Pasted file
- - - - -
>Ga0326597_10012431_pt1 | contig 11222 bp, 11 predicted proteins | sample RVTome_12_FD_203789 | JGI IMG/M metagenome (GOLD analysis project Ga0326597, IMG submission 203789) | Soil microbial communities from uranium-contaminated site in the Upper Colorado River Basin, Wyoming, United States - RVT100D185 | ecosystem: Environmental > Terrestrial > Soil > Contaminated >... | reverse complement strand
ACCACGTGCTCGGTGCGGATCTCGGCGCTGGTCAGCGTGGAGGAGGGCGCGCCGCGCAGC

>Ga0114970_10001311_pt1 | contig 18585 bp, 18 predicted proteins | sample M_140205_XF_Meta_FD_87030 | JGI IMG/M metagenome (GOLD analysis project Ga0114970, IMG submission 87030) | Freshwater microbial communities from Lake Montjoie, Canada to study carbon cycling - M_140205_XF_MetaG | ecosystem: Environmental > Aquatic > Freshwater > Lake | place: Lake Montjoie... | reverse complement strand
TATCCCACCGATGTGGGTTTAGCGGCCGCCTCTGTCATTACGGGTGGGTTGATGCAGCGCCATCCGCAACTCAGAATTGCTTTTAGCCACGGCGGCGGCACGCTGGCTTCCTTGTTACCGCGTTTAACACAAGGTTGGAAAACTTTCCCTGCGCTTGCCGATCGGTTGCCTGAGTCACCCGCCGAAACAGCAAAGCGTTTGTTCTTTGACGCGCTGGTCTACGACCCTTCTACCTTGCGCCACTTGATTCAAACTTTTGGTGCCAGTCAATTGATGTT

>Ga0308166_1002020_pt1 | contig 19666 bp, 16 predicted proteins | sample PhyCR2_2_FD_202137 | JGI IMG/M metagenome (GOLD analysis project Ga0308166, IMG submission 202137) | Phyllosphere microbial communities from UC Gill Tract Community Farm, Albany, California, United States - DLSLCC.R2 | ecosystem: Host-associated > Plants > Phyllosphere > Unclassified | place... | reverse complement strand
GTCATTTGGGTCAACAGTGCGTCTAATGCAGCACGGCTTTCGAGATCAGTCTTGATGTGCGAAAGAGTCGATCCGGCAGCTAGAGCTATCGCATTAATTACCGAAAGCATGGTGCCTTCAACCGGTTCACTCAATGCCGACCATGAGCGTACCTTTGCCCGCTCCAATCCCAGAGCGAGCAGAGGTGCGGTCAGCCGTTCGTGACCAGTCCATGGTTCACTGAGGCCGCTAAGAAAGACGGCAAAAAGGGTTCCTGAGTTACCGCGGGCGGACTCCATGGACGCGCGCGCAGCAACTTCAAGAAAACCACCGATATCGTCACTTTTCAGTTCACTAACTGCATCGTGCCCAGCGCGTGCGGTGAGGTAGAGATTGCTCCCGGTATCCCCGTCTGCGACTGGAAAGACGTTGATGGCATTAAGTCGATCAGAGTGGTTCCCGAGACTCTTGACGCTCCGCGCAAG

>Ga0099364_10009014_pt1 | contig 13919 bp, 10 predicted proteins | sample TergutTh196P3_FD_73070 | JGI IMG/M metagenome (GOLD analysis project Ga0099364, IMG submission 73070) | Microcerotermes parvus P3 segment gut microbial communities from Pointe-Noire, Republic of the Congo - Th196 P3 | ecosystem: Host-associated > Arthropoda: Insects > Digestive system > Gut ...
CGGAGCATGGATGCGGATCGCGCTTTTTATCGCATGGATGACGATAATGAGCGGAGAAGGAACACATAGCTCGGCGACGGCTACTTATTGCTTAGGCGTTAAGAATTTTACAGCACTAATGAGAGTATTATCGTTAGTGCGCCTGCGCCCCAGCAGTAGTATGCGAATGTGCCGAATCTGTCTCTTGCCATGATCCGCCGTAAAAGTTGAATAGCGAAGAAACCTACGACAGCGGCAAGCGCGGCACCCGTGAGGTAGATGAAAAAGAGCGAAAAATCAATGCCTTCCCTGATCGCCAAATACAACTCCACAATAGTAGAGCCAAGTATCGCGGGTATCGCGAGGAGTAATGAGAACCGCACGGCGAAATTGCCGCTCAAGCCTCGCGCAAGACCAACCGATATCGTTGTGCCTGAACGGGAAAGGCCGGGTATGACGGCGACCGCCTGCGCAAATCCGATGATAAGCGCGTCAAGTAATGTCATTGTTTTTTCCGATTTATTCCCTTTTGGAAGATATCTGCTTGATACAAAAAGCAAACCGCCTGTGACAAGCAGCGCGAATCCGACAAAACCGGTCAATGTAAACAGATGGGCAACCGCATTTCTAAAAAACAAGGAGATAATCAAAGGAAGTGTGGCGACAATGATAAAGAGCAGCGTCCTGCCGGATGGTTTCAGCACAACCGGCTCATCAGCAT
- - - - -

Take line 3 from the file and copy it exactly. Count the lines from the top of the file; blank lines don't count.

>Ga0114970_10001311_pt1 | contig 18585 bp, 18 predicted proteins | sample M_140205_XF_Meta_FD_87030 | JGI IMG/M metagenome (GOLD analysis project Ga0114970, IMG submission 87030) | Freshwater microbial communities from Lake Montjoie, Canada to study carbon cycling - M_140205_XF_MetaG | ecosystem: Environmental > Aquatic > Freshwater > Lake | place: Lake Montjoie... | reverse complement strand